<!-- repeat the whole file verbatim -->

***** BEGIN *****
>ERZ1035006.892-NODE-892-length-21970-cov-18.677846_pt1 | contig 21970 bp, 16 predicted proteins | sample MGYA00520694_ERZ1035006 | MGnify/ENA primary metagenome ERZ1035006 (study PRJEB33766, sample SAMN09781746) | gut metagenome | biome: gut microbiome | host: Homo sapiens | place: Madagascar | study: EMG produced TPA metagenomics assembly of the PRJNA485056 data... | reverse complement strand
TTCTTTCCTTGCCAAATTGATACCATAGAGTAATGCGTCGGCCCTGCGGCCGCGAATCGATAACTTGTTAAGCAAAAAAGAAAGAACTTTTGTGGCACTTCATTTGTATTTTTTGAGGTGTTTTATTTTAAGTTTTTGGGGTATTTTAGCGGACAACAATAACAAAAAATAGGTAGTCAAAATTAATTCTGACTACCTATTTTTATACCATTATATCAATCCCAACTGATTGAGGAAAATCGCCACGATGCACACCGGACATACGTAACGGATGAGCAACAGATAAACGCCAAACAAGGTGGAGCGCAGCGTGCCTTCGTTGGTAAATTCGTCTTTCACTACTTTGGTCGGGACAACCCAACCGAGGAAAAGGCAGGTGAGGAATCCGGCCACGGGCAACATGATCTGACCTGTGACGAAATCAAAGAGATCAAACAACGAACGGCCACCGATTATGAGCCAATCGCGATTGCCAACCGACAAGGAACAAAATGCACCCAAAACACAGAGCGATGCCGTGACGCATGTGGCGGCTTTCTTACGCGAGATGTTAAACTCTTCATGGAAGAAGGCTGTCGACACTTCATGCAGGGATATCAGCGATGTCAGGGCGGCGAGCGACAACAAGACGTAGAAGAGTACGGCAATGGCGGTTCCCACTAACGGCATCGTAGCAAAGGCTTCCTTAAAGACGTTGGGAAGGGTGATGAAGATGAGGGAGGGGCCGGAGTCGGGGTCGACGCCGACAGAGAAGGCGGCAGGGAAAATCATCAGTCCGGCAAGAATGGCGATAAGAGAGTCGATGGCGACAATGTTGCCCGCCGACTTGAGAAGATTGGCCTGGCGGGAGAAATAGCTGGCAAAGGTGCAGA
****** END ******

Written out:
>ERZ1035006.892-NODE-892-length-21970-cov-18.677846_pt1 | contig 21970 bp, 16 predicted proteins | sample MGYA00520694_ERZ1035006 | MGnify/ENA primary metagenome ERZ1035006 (study PRJEB33766, sample SAMN09781746) | gut metagenome | biome: gut microbiome | host: Homo sapiens | place: Madagascar | study: EMG produced TPA metagenomics assembly of the PRJNA485056 data... | reverse complement strand
TTCTTTCCTTGCCAAATTGATACCATAGAGTAATGCGTCGGCCCTGCGGCCGCGAATCGATAACTTGTTAAGCAAAAAAGAAAGAACTTTTGTGGCACTTCATTTGTATTTTTTGAGGTGTTTTATTTTAAGTTTTTGGGGTATTTTAGCGGACAACAATAACAAAAAATAGGTAGTCAAAATTAATTCTGACTACCTATTTTTATACCATTATATCAATCCCAACTGATTGAGGAAAATCGCCACGATGCACACCGGACATACGTAACGGATGAGCAACAGATAAACGCCAAACAAGGTGGAGCGCAGCGTGCCTTCGTTGGTAAATTCGTCTTTCACTACTTTGGTCGGGACAACCCAACCGAGGAAAAGGCAGGTGAGGAATCCGGCCACGGGCAACATGATCTGACCTGTGACGAAATCAAAGAGATCAAACAACGAACGGCCACCGATTATGAGCCAATCGCGATTGCCAACCGACAAGGAACAAAATGCACCCAAAACACAGAGCGATGCCGTGACGCATGTGGCGGCTTTCTTACGCGAGATGTTAAACTCTTCATGGAAGAAGGCTGTCGACACTTCATGCAGGGATATCAGCGATGTCAGGGCGGCGAGCGACAACAAGACGTAGAAGAGTACGGCAATGGCGGTTCCCACTAACGGCATCGTAGCAAAGGCTTCCTTAAAGACGTTGGGAAGGGTGATGAAGATGAGGGAGGGGCCGGAGTCGGGGTCGACGCCGACAGAGAAGGCGGCAGGGAAAATCATCAGTCCGGCAAGAATGGCGATAAGAGAGTCGATGGCGACAATGTTGCCCGCCGACTTGAGAAGATTGGCCTGGCGGGAGAAATAGCTGGCAAAGGTGCAGA